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A personal note from the publisher about The Lindsay Advocate

in Columnists/Community/Poverty Reduction by
A personal note from the publisher about The Lindsay Advocate
Photo by Jerry Holder.

It has been four short months since The Lindsay Advocate launched and it feels like we already belong here. For that, we owe thanks to all our readers.

Our focus has been – and will continue to be – on the social and economic wellness of Lindsay. With growth, we are open to extending that vision to all of Kawartha Lakes.

Readers have responded to this vision in droves and that tells us we are responding to genuine community need.

The inspiration for The Advocate comes from two places.

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King Albert: Lindsay school works with community to overcome income barriers

in Community/Health/Poverty Reduction by
King Albert Public School Principal, Dean Burke, with some of the items received for Christmas donations. Over 20 families were supported through the community partners who support the school.

Part Two. This year, Statistics Canada has released new data on the social and economic well-being of cities and towns across Canada. This is part two in a series about Lindsay’s 12 lowest income neighbourhood zones and how they are coping in a challenging economic environment. To read Part One go here.

This is a story about a community coming together to fight an all-too-common scourge – the fact that incomes are too low to meet people’s needs.

Call it poverty. Call it scarcity. It doesn’t much matter.

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The week before Christmas at A Place Called Home

in Around Town/Community/Poverty Reduction by
Christmas at A Place Called Home
A Place Called Home staff members, Christina Alden (left) and Jennifer Lopinski (right).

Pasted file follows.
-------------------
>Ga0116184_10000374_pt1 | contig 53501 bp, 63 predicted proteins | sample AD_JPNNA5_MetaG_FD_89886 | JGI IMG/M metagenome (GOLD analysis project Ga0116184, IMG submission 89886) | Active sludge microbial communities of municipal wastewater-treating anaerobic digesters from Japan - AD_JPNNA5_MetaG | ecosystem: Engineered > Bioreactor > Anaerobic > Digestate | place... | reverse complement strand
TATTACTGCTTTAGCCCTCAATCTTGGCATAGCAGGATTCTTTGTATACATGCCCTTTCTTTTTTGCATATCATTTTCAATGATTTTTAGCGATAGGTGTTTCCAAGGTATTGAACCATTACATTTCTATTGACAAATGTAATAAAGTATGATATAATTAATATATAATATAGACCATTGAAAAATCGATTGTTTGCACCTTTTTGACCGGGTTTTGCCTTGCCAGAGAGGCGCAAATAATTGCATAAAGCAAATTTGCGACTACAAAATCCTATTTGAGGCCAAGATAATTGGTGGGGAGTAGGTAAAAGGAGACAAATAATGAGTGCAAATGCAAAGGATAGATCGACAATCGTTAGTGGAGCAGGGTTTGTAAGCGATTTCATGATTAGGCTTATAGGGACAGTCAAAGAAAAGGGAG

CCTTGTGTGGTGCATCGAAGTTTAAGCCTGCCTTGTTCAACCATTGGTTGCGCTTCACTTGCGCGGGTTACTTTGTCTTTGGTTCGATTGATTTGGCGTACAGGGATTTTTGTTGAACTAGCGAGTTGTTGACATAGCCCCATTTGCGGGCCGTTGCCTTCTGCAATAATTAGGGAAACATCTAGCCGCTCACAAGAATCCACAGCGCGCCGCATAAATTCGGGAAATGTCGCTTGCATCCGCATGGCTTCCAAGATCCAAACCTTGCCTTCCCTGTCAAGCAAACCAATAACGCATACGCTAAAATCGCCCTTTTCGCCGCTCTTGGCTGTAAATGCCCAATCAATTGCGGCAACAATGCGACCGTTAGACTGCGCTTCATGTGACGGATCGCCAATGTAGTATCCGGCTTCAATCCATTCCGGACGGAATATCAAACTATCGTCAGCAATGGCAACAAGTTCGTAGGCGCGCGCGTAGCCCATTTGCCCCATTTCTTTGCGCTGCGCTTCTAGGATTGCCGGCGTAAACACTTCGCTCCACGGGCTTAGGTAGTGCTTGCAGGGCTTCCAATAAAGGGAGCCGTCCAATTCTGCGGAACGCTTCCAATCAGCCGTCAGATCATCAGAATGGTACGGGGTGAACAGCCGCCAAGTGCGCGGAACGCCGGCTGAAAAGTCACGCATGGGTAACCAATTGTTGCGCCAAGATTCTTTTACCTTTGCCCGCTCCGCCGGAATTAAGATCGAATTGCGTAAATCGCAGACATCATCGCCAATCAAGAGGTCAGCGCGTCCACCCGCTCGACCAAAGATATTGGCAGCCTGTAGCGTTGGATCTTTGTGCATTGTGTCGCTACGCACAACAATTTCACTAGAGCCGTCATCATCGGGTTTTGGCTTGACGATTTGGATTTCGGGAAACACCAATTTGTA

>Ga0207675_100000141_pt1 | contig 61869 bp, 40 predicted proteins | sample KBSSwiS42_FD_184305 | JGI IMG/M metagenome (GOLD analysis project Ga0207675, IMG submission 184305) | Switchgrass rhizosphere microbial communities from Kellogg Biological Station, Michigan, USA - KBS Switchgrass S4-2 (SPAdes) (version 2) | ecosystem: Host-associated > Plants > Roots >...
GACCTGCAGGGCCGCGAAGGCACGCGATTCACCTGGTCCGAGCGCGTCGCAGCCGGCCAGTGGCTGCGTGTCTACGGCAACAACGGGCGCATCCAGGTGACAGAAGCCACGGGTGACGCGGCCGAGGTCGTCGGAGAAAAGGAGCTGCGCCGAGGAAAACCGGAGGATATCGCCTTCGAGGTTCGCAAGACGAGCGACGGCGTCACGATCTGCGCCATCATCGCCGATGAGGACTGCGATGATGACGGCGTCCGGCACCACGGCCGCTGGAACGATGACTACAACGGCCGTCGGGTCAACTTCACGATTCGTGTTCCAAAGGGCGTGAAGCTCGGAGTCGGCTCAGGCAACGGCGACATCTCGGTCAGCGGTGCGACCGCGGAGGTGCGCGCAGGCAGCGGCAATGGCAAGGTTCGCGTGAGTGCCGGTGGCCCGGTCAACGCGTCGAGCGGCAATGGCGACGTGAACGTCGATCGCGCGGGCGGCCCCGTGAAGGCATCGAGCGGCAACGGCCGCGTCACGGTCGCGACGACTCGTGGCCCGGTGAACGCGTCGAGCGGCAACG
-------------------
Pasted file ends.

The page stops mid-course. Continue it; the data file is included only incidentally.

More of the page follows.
As families settle into holiday mode its worth reflecting on the fact that not everyone has a place to live – even in a small town like Lindsay.

Just four days before Christmas, there are 17 people in town – three of them children under 12 – who are homeless. Fortunately, they’ve got A Place Called Home to get them through what is hopefully a temporary situation.

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Soup kitchen and Sunday supper: St. Andrew’s Church works to build community

in Community/Poverty Reduction by
Soup kitchen and Sunday supper: St. Andrew's Church works to build community
One of three Sunday supper teams from St. Andrews Presbyterian Church.

For 16 years Reverend Linda Park has ministered at St. Andrew’s Presbyterian Church in Lindsay, and she vividly remembers the vandalism and break and enters in the early days. They happened at the downtown church all too often.

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‘We’re hoping it will transform lives’: Poverty reduction minister in Lindsay

in Around Town/Community/Poverty Reduction by
‘We're hoping it will transform lives’: Poverty reduction minister in Lindsay
Minister of Poverty Reduction Peter Milczyn. Celebrations, top right, Kawartha Lakes Public Library, bottom right, sites of open basic income sign-ups.

Jasmine Bellwood is a young Lindsay mother with a part-time job and full-time worries. Her worries are mainly about providing for her 15-month-old son.

She’s also anxious about doing this brief interview but then relents when The Lindsay Advocate offers to change her name.